I looked into the relationships between plate mode frequencies and arch shapes back when I wrote the series of articles on 'free' plate tuning for 'American Lutherie' magazine back in '91-'92. It's impossible to cover all the bases in a short series like that, but the principles are clear.
Basically, arched plate stiffness is a function of the arch height, arch shape, and wood thickness, along with the actual properties of the wood, of course. Curvature of the plate surface adds bending stiffness, as we all know: just roll a sheet of paper into a tube and try to bend it. Differing arch shapes alter the frequency relationships between the low order modes somewhat. Overall arch height primarily affects the frequency of one particular mode. Changing the thickness of the plate in a specific spot can change things too, depending on whether a given resonant mode is bending in that spot or moving a lot without bending much. Local changes in thickness of small areas will most likely tend to change higher-order modes that vibrate as groups of smaller areas, and this can be difficult to see or hear directly, although it almost certainly affects the timbre of the instrument. The one brace that's used on the violin, the 'bass bar', seems mostly to compensate for the stiffness that's lost in the top when the f-holes are cut in, at least, in terms of the low order resonant modes. Any adjustment you make in this system will alter the timbre in some way, but the relationships are complex.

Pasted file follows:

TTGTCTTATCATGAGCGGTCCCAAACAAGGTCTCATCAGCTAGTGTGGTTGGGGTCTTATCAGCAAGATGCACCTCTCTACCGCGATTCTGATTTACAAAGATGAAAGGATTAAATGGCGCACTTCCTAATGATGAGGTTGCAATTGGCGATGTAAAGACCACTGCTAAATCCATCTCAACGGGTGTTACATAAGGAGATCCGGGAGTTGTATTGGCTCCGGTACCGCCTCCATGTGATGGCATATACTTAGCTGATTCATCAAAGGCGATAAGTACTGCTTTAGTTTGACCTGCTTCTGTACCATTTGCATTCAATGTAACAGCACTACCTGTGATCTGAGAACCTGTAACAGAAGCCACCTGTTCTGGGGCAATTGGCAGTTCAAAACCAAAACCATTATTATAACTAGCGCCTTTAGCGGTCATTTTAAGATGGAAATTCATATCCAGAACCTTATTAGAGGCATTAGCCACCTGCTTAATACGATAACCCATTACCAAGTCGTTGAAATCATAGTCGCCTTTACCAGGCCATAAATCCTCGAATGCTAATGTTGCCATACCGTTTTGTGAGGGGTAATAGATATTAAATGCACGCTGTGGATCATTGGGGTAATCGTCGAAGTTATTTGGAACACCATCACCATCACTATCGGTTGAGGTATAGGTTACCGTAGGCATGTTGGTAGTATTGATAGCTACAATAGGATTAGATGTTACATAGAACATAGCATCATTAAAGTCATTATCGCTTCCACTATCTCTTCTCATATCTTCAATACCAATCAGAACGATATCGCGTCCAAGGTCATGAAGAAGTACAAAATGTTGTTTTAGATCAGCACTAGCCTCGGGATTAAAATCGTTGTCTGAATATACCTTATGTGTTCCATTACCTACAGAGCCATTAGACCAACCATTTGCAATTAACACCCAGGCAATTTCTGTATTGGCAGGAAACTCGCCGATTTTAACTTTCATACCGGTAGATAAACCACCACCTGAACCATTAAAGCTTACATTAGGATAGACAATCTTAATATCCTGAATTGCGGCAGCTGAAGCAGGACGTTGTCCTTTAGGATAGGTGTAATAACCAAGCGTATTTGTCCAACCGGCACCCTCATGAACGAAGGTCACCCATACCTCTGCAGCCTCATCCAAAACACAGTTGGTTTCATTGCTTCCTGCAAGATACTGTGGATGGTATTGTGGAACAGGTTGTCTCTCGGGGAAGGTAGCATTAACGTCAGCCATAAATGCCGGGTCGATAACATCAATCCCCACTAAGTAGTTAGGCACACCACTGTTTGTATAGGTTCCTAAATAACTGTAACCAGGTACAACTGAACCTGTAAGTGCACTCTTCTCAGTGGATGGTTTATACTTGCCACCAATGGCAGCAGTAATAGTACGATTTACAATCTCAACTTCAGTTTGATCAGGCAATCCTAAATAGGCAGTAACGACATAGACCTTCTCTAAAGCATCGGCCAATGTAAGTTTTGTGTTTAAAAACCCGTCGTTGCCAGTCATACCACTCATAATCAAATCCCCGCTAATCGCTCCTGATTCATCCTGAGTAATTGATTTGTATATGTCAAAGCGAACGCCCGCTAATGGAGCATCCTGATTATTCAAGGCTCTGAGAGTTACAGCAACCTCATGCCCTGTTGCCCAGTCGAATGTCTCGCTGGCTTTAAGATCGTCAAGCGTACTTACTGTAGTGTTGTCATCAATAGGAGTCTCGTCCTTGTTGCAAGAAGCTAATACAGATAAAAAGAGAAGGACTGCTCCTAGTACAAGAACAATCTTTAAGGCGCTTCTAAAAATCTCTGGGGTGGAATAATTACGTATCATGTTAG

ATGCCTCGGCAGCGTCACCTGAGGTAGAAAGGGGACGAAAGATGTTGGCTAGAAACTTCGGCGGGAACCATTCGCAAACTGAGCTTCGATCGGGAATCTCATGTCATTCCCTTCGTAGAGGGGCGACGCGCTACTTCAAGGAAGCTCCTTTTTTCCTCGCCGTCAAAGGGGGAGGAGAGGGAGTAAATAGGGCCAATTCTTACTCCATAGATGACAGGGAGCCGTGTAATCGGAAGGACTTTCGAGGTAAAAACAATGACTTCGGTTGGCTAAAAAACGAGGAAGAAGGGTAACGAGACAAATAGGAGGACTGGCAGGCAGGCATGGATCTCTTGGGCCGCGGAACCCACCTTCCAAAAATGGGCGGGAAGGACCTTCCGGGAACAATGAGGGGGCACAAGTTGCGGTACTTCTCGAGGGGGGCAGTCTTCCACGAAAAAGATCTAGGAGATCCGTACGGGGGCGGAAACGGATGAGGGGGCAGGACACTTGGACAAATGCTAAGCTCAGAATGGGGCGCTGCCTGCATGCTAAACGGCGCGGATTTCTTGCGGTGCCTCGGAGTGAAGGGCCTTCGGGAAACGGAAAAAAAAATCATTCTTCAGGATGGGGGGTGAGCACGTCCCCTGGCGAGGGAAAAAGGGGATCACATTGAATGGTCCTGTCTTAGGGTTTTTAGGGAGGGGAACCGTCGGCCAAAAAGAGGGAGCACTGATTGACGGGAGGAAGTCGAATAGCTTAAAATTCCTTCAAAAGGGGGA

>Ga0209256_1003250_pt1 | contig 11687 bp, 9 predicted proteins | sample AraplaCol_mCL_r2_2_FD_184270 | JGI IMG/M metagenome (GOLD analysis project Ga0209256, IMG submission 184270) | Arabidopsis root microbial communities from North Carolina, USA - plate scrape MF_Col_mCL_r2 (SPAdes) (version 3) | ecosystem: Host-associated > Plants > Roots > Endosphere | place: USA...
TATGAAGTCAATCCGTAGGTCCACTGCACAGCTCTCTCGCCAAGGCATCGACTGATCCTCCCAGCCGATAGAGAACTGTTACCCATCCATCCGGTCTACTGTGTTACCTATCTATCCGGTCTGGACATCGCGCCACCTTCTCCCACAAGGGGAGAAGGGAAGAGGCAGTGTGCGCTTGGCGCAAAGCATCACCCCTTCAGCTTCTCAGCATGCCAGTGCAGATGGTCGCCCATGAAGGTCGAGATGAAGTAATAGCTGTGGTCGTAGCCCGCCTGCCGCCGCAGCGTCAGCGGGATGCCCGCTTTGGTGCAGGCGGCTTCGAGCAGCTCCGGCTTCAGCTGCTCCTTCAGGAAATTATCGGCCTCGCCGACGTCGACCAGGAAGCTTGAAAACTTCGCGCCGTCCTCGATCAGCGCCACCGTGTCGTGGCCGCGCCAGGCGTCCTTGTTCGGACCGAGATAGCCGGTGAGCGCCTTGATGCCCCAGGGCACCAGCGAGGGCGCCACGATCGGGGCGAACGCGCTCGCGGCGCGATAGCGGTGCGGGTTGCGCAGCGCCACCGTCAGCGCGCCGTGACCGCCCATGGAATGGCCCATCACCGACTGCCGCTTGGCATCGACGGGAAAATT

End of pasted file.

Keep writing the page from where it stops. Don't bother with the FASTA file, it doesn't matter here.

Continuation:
None of this is particularly relevant to most Classical guitar makers or players. Although there are Classical guitars with carved arched backs, and even a few with carved arched tops, they are rare. It's difficult to make an arch top Classical that has a timbre that works well for the standard repertoire, and since it's a lot of extra work, and Torres didn't do it, not many people make them.
Although most Classical guitar tops are domed to some extent, it's not really enough of a curve to make much difference in the way the top vibrates. Classical guitar makers do adjust local thickness of the top to some extent, but most of what violin makers do with arching we do with bracing.
Keep in mind, too, that on violins the tension of the strings is taken up by a tailpiece that attaches to the end block; the bridge is pretty much simply down loaded, and the leverage of the neck is carried by the entire top and back, which are relatively much thicker than guitar plates. I can't recall ever seeing a successful Classical guitar that did not have a fairly substantial transverse brace on the top above the sound hole to help keep the neck from pitching forward. I have read of various 'flying brace' schemes that do away with the upper transverse brace, but these have not caught on widely. That brace, in itself, has a major effect on the way the top of the guitar works acoustically, producing a much different appearing set of resonant modes from those seen on an arched plate, and altering the significance of the various modes.
All of which is just to say that violins and guitars are vastly different systems, and it's risky using one as a guide to the other. I do find 'area tuning' of violin tops to be interesting in some ways, and see how some aspects of it might transfer to the guitar. However, the way I understand the physics of plate motion doesn't agree well with the subjective descriptions I've read in the articles I've seen on area tuning. It's often very difficult to translate that sort of 'tacit knowlegde' into 'explicit knowledge' that can pass physical muster. They're hearing something, and claim to have found ways to use what they're hearing to control the tone of their instruments, but the claims are hard to establish with any rigor, and the causal chains are unclear.
Of course, much the same can be said of any system the purports to control the tone of a guitar....